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The Writer's Mailbag: Installment 227

Updated on October 22, 2018

The Flea Circus

I was doing some research the other day on the history of the flea circus. I know, weird, right? And it was a random quest. It just popped into my head and I had to find out about it.

Welcome to my mind, folks!

The first recorded flea circus dates back to Italy and the 1820s, and amazingly there are still a couple flea circuses still in operation, one in Munich and the other, I believe, in London.

Now flea circuses are of two types, those with real fleas and those using intricate machinery instead of flea, giving the appearance that fleas exist when in fact they do not.

It’s all pretty cool if you ask me, which you didn’t, but it got me thinking about creative writers. The really good ones can tell a story, and create characters, which seem totally real when in fact they are simply figments of the writer’s imagination . . . you think you see fleas when, in fact, none exist!

Again, welcome to my mind!

Shall we see what the readers have on their minds today?

Welcome to the Mail Room
Welcome to the Mail Room | Source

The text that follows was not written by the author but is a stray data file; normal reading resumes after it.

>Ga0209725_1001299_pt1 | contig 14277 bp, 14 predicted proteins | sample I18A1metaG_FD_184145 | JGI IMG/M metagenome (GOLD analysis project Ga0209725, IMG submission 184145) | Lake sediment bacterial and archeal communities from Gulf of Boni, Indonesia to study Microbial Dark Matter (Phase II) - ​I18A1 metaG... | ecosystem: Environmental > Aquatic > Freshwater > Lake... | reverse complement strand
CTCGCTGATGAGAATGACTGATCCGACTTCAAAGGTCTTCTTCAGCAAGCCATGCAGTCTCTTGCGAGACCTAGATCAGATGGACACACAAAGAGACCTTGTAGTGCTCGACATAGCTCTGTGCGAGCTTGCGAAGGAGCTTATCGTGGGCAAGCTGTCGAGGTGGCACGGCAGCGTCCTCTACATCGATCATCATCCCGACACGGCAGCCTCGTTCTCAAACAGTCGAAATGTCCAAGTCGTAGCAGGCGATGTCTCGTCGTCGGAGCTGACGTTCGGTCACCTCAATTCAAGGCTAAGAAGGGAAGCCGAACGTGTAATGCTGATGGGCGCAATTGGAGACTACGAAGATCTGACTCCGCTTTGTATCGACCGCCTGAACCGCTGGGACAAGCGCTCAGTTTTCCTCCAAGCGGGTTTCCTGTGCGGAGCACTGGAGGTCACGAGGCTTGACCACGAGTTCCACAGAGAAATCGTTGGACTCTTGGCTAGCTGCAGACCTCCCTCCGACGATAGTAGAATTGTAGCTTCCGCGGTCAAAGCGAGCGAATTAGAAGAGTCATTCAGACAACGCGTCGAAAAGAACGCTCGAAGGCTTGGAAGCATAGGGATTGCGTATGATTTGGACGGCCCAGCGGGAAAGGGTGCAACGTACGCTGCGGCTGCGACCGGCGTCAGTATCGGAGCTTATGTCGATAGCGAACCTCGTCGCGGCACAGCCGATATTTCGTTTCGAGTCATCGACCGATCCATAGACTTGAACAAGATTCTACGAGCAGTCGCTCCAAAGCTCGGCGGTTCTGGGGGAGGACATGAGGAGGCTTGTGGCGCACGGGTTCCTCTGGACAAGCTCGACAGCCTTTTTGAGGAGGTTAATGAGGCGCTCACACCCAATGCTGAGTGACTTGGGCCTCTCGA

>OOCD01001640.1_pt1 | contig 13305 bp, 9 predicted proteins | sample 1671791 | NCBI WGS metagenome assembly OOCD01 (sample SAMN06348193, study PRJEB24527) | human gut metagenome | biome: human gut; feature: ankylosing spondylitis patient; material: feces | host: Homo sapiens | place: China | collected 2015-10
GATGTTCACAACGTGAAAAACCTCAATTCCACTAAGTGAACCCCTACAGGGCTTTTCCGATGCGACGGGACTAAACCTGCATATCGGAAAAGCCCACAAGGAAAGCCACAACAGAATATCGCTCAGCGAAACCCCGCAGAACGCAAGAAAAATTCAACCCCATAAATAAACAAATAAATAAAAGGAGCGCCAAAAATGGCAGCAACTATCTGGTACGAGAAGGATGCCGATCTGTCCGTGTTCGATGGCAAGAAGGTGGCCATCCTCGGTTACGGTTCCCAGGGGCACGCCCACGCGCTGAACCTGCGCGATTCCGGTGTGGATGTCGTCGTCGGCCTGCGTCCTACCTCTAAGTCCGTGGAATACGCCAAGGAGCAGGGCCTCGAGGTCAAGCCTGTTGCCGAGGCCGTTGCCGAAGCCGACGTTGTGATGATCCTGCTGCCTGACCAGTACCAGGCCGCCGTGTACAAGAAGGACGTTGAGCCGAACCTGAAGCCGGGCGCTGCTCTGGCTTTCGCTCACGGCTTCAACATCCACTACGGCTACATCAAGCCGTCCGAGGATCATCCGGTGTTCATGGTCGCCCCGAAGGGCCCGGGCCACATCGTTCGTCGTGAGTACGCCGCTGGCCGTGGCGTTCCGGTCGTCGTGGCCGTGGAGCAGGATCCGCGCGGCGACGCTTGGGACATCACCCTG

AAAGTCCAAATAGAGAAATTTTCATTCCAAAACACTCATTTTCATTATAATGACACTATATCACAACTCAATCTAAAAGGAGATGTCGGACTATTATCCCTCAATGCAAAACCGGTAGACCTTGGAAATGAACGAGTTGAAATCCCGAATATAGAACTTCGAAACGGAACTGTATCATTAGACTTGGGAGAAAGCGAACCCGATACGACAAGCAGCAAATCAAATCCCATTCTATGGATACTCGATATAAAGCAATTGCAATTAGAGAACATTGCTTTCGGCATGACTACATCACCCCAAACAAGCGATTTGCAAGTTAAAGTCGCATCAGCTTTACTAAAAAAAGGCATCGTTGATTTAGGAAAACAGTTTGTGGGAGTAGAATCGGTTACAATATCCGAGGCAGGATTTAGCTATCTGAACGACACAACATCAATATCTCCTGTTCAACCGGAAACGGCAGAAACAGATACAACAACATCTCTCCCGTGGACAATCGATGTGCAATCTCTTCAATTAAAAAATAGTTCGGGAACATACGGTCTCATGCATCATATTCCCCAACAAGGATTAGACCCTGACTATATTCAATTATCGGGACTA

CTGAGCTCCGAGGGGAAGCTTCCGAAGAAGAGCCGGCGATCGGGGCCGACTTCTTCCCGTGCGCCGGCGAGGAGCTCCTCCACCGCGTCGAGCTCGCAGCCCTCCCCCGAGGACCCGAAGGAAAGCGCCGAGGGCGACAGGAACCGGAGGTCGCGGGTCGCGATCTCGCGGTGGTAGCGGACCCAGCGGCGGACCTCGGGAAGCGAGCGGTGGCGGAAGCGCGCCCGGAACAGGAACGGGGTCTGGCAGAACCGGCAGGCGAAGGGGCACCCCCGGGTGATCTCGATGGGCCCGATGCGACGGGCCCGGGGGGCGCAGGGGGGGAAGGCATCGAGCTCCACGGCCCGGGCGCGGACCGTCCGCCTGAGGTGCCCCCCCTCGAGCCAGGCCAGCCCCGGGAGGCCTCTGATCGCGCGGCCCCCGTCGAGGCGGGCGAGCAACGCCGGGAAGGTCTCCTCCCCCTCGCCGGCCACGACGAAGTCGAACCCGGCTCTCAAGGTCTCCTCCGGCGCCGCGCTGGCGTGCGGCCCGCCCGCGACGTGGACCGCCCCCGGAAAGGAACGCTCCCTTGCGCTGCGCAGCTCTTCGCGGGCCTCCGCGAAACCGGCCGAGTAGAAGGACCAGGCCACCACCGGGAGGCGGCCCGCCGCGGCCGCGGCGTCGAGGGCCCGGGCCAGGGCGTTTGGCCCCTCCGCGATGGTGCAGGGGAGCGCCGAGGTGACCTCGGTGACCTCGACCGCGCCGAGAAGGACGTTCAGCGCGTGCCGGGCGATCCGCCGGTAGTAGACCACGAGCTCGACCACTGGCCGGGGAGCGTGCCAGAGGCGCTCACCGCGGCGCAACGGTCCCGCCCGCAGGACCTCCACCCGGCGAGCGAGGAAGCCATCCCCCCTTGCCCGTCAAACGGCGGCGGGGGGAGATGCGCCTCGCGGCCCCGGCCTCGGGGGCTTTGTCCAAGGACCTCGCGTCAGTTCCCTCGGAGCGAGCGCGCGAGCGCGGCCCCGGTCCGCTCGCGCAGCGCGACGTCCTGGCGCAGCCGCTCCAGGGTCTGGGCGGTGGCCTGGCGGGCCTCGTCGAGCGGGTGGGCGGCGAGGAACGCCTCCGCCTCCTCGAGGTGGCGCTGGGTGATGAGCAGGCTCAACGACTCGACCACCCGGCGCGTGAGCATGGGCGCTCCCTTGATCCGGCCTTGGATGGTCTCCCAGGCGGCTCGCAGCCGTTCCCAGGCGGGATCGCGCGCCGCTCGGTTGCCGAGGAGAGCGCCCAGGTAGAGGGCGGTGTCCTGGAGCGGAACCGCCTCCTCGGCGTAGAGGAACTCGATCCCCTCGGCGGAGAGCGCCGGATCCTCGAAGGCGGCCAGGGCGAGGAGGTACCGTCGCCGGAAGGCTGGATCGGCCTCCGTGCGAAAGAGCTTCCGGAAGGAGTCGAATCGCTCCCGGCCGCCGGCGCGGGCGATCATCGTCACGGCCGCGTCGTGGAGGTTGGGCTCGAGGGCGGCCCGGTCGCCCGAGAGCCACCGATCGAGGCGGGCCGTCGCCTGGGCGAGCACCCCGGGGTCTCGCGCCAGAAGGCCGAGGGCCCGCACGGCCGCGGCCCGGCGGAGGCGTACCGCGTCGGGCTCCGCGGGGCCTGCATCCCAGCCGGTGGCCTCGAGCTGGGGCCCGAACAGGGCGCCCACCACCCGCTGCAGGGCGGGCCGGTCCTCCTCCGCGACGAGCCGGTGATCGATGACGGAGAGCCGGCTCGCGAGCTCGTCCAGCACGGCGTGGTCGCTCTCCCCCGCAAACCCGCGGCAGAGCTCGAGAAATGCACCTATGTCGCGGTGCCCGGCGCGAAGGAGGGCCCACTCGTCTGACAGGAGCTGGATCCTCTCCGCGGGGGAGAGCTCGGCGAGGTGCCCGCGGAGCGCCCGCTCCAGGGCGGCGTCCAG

From Ann: “On a tangent to that, have you ever gone off-track when writing and come up with a completely different and better story than the one you started?”

In fact, Ann, my entire “Shadow” series of novels began with exactly that happening. I set out with an idea and actually wrote ten-thousand words on that first novel when I realized the book was not going to work with the premise I began with . . . so I tossed those ten-thousand words and “Shadows Kill” was the result. The rest, as they say, is history.

It was a strange experience, to say the least. I was certain, starting out, that I had a vision, but my muse obviously had different plans for that book.

I do so love my muse!

One path may lead to another
One path may lead to another | Source

Borrowing a Muse

From Rodric: “My question is, is it okay to use another person's writing as your muse? Does it mean that I am not a natural writer if I don't have that writing-it-self-story experience? Like today, your reference to piss and vinegar gave me an idea for a story. Even your experience of peacocks swiping the chicken feed gave me an idea for a story. Is that muse? My apologies for the length of this. I am still behind on my mailbags because I was looking for 224. I will get over it.”